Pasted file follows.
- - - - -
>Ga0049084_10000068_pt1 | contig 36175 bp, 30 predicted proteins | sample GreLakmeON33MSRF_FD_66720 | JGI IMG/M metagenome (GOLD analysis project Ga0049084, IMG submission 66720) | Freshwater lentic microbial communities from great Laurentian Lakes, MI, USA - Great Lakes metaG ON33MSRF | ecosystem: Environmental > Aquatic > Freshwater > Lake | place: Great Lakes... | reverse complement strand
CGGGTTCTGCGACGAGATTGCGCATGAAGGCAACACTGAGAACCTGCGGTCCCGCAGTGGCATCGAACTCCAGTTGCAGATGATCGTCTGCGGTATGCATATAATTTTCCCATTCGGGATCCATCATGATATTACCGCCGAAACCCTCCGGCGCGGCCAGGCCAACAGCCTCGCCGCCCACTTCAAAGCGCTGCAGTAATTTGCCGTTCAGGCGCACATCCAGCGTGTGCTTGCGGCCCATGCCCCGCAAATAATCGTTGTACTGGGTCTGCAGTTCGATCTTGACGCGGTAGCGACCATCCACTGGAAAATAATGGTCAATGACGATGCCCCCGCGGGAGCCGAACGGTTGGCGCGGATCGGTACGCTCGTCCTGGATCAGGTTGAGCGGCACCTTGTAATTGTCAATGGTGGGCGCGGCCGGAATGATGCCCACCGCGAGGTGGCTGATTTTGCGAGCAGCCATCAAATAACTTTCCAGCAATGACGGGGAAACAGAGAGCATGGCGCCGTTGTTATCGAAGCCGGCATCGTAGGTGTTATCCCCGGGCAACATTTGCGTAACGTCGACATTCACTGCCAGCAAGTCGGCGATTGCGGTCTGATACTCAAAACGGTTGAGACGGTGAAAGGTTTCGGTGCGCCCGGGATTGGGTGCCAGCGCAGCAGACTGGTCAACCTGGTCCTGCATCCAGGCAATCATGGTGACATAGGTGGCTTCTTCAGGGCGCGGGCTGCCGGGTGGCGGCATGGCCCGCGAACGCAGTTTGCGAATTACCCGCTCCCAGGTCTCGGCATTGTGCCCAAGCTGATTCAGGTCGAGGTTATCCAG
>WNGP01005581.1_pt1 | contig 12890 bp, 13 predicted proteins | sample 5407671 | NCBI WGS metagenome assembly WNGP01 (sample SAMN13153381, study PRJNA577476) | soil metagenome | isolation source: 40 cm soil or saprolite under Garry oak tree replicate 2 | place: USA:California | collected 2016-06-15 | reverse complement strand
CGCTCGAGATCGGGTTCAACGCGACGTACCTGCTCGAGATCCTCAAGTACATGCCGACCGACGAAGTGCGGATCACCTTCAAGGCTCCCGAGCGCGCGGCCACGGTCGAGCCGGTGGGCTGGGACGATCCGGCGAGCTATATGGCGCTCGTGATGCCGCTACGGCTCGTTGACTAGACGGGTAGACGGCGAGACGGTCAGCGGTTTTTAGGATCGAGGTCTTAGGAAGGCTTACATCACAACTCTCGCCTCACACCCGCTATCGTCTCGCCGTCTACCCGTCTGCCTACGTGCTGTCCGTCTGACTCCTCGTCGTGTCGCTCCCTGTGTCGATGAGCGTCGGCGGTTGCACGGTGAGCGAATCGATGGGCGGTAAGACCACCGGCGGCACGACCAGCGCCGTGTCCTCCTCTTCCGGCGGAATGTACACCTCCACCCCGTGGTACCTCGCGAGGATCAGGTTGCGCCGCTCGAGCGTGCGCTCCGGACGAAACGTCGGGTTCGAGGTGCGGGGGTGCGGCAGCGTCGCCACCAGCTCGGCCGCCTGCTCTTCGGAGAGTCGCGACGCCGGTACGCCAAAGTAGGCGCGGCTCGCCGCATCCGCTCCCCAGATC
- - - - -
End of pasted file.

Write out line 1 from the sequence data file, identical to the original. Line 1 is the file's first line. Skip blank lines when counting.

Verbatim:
>Ga0049084_10000068_pt1 | contig 36175 bp, 30 predicted proteins | sample GreLakmeON33MSRF_FD_66720 | JGI IMG/M metagenome (GOLD analysis project Ga0049084, IMG submission 66720) | Freshwater lentic microbial communities from great Laurentian Lakes, MI, USA - Great Lakes metaG ON33MSRF | ecosystem: Environmental > Aquatic > Freshwater > Lake | place: Great Lakes... | reverse complement strand